The front wall of the 47’s saloon is solid, there is no lower helm station, so that’s where the television screen goes. There is enough seating around the saloon’s two dinette/settee areas to accommodate your family and most of your relatives, though you would be unlikely to want most of your relatives on your Riviera 47. The TV is wired to the Clarion stereo system for surround sound and there is also a unit in the owner’s cabin. The TV is a 15″ LCD display with DVD, all 12 volts. Headroom in the saloon is about 6ft 2in. Fishing rods stow in the roof hidden by a hydraulic drop-down panel. The galley is two steps down. There are three cabins; the owner’s stateroom is in the bow, with the island double bed and en suite on the port side. Amidships, to port is the smallest cabin with two medium-height stacked bunks. This is also where to find the washer/dryer.
The guest cabin to starboard has a double berth athwartships, a settee and a door in the front wall that leads to the second bathroom. This is also the bathroom that serves the ship. All three cabins have translucent circular hatches in the roof. Both bathrooms feature a separate shower recess and Vacuflush toilets.
Aircon, with reverse cycle heating is standard in all three staterooms, but I am not going to discuss the standard equipment/option list here, it runs to four closely-typed pages in very small print.
The relationship, in colour and texture, of timber and fabric and all the other surfaces on this boat is superb. You could be on a $1 million boat, or a $2 million boat, or perhaps even a $3 million boat.
In the front of the cockpit, on the main bulkhead, you will find a sink with hot and cold, and a big, big fridge, both facilities beneath moulded lids. Storage under the cockpit floor is immense; you could never fill it. Two of the three hatches give access to a vast underfloor space; this is where the cockpit furniture goes. The third hatch opens to a moulded bin, which holds barbecue and gas bottle; the bin catches and holds any mess that may escape from the folded barbie.
There is nice detailing here. The teak-faced sidesteps have been made big enough for sitting on. “Everyone sits there anyway”, says Adam. “Might as well be comfortable”.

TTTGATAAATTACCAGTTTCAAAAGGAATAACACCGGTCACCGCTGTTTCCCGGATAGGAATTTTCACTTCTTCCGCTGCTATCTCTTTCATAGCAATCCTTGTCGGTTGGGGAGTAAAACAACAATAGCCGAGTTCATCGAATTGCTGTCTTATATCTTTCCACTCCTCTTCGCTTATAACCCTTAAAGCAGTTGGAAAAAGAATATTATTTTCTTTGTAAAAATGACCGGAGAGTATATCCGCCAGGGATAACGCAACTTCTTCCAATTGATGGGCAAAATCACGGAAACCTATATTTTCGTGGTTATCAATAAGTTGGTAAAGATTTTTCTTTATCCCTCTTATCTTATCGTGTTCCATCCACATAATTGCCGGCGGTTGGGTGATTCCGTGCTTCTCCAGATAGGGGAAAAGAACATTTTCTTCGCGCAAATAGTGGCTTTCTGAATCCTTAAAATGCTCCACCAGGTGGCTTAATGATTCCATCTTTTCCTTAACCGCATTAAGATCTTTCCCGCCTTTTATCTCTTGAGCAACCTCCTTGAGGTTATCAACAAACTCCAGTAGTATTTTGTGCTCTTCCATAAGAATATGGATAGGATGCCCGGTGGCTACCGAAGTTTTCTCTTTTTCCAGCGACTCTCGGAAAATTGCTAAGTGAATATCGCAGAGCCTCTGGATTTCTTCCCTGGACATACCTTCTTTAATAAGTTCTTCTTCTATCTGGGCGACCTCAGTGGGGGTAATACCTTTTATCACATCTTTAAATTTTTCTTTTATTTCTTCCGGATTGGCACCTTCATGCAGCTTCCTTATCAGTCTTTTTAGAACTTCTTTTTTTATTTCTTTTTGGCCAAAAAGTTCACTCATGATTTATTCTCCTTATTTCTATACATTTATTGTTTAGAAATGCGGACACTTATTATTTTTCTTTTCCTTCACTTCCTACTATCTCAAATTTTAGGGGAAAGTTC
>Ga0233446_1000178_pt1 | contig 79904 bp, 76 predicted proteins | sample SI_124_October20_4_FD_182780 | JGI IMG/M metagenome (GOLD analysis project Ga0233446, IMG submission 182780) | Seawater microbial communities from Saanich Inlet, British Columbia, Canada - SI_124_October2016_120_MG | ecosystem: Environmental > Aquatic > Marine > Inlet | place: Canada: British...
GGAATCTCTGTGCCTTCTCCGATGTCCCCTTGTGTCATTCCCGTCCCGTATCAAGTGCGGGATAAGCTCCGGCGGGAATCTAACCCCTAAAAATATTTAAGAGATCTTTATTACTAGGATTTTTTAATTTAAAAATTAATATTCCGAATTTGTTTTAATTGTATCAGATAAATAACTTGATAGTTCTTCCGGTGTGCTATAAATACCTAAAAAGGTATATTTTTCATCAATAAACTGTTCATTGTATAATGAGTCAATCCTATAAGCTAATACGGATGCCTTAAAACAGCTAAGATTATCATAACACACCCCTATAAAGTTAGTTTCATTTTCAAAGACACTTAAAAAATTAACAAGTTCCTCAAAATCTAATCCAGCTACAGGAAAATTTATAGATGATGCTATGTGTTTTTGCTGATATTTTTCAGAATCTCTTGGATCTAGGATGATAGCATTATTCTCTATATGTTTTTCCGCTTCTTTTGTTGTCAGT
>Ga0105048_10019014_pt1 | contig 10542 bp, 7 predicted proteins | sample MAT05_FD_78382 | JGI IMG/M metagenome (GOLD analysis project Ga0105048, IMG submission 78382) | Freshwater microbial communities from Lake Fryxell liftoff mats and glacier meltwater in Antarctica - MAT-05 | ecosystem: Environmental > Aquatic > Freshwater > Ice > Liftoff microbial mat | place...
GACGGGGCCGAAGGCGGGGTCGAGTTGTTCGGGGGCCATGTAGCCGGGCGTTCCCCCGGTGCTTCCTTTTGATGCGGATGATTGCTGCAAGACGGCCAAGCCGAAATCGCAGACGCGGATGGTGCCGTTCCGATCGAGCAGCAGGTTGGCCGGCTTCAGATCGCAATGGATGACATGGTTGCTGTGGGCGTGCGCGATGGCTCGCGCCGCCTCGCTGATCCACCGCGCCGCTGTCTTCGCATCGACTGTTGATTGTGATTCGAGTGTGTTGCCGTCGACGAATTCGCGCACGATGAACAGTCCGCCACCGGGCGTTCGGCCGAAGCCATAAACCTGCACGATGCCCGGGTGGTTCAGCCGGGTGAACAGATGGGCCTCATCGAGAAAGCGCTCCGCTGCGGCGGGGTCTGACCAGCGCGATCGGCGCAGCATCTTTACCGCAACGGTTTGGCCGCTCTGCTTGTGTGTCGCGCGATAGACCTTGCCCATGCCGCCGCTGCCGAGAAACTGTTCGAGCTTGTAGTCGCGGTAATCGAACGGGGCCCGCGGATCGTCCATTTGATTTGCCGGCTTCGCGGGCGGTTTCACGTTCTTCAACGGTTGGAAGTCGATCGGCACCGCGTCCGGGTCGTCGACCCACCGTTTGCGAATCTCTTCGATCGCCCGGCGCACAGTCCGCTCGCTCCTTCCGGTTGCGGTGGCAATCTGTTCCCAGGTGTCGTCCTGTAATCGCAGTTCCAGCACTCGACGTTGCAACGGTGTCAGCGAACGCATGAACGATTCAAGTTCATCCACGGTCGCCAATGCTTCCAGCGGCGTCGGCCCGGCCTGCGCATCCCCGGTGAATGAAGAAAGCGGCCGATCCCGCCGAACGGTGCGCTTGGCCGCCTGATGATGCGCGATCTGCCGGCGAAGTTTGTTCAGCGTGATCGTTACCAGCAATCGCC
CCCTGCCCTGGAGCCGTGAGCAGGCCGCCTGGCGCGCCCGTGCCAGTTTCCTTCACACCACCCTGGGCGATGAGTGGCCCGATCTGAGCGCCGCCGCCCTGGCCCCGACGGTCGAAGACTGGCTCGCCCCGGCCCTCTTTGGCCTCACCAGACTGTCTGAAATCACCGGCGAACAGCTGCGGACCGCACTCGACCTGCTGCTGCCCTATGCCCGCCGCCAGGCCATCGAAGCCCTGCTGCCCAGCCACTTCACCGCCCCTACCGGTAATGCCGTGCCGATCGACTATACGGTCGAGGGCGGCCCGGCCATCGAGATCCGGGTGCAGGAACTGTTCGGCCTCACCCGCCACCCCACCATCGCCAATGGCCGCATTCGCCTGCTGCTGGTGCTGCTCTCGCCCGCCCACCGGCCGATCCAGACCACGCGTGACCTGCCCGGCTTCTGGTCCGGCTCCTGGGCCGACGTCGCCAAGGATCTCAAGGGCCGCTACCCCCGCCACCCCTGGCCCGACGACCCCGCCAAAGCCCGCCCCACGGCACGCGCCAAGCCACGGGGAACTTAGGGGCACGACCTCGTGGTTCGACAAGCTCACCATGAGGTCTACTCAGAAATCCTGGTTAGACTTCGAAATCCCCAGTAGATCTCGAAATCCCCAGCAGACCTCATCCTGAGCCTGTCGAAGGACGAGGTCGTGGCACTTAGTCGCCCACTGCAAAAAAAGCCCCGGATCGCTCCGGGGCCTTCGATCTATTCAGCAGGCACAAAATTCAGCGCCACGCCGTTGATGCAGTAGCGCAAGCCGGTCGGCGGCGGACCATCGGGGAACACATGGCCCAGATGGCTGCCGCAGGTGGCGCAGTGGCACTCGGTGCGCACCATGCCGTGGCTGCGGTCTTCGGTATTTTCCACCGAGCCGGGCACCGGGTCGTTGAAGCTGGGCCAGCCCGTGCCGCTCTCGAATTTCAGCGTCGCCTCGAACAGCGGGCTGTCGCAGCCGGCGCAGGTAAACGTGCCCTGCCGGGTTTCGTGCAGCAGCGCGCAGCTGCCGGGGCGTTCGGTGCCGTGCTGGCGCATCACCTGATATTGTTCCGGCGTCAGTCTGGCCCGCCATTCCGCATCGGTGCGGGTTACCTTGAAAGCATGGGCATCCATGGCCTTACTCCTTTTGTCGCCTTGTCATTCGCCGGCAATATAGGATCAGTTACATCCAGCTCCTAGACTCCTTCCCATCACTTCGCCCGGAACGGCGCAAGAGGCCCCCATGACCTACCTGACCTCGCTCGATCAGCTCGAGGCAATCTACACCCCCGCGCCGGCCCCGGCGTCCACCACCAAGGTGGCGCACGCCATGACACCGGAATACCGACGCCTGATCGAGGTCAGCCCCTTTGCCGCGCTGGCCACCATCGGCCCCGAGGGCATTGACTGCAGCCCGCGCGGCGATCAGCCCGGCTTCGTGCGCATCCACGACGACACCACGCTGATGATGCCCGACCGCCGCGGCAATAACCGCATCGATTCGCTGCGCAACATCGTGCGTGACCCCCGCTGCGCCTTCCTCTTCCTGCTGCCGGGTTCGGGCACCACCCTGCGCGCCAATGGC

The stern door, as on other recent Rivieras, has been redesigned so no water comes in when backing up. Hatches in the cockpit sides hold lines and fenders. The flybridge is huge; this boat carried the optional hardtop and clears.
There are two big, comfy chairs at the helm station for driver and observer; the helm station is offset to starboard to provide the walkthrough. Ahead of the helm station is a settee and dinette; to port is a settee with a padded end, which I guess, makes it a divan.
This boat had the Raymarine 1250 combined GPS and fish-finder, with 10.4″ colour screen. Autopilot is also Raymarine. There is a chain counter for the anchor; better than tying on a bit of coloured string every 10m, as on my boat.
The superstructure styling really suits this 47. Someone on board made the point that the boat looks smaller than 47ft, which was intended as a compliment, a big compliment unless you’re the sort of owner who wants everyone to think his 47 is a 90 footer.
How to summarise ? Rivieras were always excellent value, but this latest branch of the family moves the brand into another category, well beyond good value for the money. It is good value at any money.
The other day I was looking at a new Monaro and it occurred to me that a very familiar home-grown brand has developed, through sophisticated styling and detailing, to the point where the Monaro can look Beemers and Benzes in the eye, without flinching.
Riviera has done a similar thing. I go back to what I said earlier. This 47 could be a $1 million boat or a $2 million boat. Which says something about Australia. Sometimes we’re the not-so-clever country; sometimes we’re a bit cleverer than we gives ourselves credit for.
The price of this boat as tested was $765,424.
Story by Barry Tranter